the crystals grow into the pool of melt and have crystal
to recrystallization of the biotite after 1t had been concen- faces (Jurewicz and Watson 1985, Wolf and Wyllie 1991).
trated 1nto the schlieren. In some cases, these crystals grew ent1rely from the melt,
and 1n others they are s1mply overgrowths on former reac-
5.3 Diagnostic microstructures tant phases (Acosta-Vigil et al. 2006). A common feature of
the quenched part1al-melting expenments IS that the crys-
in migmatites tals that grew 1n the melt have crystal faces agamst the glass
Because m1gmatites conta1n parts where melt1ng occurred, (e.g.. Gard1en et al. 1995). However. the aocular hab1ts and
parts from wh1ch melt was removed, parts through wh1ch skeletal morphology of some crystals may be due to the
melt has passed, parts where melt has collected, and rap1d rate of cooling imposed on the expenment.
1ndeed parts that did not melt. the type of microstructures
(and also m1neral assemblage and bulk compos1t1on) pre- Virtually all deformation-melting expenments were per-
served in each may be qu1te d1fferent. The melanosome formed at confin1ng pressure and stra1n-rate condit1ons
should be dom1nated by microstructures 1nvolv1ng miner- such that intergranular and intragranular fractures and
als that were present at the t1me of melt1ng, e1ther those shear zones developed and accommodated most of the
in excess or the solid products of Incongruent melt1ng deformation. In these expenments, much of the melt that
react1ons. In contrast, the leucosome, and other melt-nch was generated IS located 1n shear zones and fractures that
m1gmatites (e.g., diatexites), are dom1nated by m1nerals develop in the sample (e.g., Rushmer 1995, Rutter and
and microstructures that result from the crystallization of Neumann 1995, Holyoke and Rushmer 2002). Such con-
the anatect1c melt or magma. The microstructure of the ditions may not be applicable to anatex1s deep 1n the
paleosome should refiect h1gh-temperature solid-state continental crust. although they may apply to part1al melt-
metamorph1sm. The presence of glass is generally consid- Ing in some shallow contact-aureoles.
ered suffic1ent ev1dence for the former presence of a melt.
In summary, the follow1ng key microstructures develop as
or melts, 1n a rock. The problem in slowly cooled m1g-
part1al melt forms in experiments: (I) convex, tnangular or
mat1tes IS that the melt would normally have crystallized,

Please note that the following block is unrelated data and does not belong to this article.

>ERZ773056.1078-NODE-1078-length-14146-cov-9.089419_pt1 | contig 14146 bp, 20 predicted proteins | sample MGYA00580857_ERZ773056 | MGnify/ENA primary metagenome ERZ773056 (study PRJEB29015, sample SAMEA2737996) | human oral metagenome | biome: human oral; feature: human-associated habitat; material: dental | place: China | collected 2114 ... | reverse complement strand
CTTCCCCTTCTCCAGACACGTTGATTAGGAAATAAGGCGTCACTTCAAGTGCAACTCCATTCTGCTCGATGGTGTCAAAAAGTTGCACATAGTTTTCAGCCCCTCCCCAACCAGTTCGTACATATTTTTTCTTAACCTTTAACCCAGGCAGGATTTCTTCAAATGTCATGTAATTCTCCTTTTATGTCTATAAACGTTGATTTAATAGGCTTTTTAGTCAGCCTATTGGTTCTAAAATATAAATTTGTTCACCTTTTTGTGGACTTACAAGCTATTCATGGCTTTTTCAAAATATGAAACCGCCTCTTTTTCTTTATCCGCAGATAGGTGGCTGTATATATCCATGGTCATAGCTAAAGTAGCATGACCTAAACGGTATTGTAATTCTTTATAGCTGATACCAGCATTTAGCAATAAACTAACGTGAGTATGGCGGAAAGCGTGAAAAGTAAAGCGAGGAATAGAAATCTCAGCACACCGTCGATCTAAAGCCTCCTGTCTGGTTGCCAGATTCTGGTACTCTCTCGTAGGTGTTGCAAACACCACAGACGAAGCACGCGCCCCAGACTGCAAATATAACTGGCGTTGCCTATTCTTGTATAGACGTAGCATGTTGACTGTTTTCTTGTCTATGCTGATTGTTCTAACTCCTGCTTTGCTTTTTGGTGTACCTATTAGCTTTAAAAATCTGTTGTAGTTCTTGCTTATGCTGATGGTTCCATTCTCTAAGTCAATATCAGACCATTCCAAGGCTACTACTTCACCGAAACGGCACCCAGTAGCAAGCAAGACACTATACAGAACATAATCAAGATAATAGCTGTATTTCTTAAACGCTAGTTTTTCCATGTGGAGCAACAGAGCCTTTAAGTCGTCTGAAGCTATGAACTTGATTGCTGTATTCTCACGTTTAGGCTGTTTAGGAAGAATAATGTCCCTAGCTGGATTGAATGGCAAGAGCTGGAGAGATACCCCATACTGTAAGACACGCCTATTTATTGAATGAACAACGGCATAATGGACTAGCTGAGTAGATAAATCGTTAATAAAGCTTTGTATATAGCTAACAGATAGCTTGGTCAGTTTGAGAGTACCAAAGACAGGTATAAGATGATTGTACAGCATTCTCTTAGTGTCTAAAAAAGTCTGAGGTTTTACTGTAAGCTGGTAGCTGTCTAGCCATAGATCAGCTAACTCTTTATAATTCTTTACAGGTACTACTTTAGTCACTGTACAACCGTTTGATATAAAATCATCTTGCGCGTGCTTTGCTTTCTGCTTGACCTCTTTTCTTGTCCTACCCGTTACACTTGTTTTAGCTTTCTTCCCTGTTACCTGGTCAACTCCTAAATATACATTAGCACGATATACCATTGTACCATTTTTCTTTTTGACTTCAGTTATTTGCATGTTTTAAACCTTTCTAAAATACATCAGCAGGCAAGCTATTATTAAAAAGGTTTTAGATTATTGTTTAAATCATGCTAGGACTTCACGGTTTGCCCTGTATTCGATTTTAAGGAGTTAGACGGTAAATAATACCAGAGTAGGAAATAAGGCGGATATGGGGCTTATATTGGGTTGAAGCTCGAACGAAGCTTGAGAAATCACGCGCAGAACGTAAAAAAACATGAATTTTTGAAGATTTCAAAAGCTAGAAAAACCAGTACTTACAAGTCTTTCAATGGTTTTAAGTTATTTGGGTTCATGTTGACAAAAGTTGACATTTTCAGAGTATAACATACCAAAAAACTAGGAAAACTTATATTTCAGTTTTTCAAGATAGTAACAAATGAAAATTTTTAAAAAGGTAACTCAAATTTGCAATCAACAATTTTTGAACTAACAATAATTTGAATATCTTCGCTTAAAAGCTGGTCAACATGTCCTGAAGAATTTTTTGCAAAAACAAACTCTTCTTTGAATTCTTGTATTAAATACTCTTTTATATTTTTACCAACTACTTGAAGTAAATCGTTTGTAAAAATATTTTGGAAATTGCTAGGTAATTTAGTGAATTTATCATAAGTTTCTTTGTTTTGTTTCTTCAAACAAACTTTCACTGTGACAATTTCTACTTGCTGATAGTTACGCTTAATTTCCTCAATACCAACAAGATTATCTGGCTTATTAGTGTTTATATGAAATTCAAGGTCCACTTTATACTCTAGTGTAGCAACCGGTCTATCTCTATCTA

tetrahedral, cuspate patches of melt develop at the corners
and not quenched to glass. Fortunately. there are micro-
where the grains of the assemblage of reactant mmer-
structural cntena that can be used to 1nfer the former
als touch, (2) narrow, cusp-shaped films of melt penetrate
presence of melt; in some cases, 1t IS possible to determ1ne
along the gra1n boundanes 1nto the host away from pockets
whether the microstructures formed during melt1ng, or
or pools of melt, (3) reactant m1nerals have corroded and
later, as the melt fraction crystallized. The microstructures
em bayed shapes. (4) pools or pockets of melt in the matrix
produced in quenched melting experiments (e.g., section F
have a rounded, cuspate outline, (5) the solid products of
1n the book, Figs. FI- F4) serve as a good start1ng po1nt for
reaction (also called pentect1c) have crystal faces where
an interpretation of the microstructures 1n m1gmat1tes. and
they grew 1nto melt. and ( 6) if cracks or shears form in the
will be outlined first.
-
:\tl;>- of :1,1ogmatlte'
----------------- -------------- 27

part1ally molten material, then they are occup1ed by melt. xenoliths (see Figs. F7 Fl 0) are like those produced 1n
The follow1ng key microstructures form dunng the crystal- many part1al-melt1ng experiments. As an example, Fig. FlO
lizatiOn of the melt: (I) the m1nerals that crystallize from shows corroded gra1ns of b1otite 1n wh1ch euhedral sp1nel
the melt tend to be euhedral, (2) the m1neral products of (a react1on product) IS located in the embayments and is
the part1al-melt1ng react1on (1.e., the pentect1c phases) that separated from the reactant b1otite by a film of brown glass
grew part1ally. or wholly, 1n the melt commonly develop (Grapes 1986, Cesare 2000).
faces, (3) the pools or patches of melt have a blocky out-
line, (4) an overgrowth develops on the reactant minerals, Platten (1982) found very fine-grained granophyre
and (5) an alignment of tabular or pnsmat1c crystals 1s 1n partially melted quartz1te from a shallow (0.5 kbar)
developed 1n the places where now of the melt occurred. contact-aureole. The granophyre forms small cuspate
patches between rounded reactant phases. and some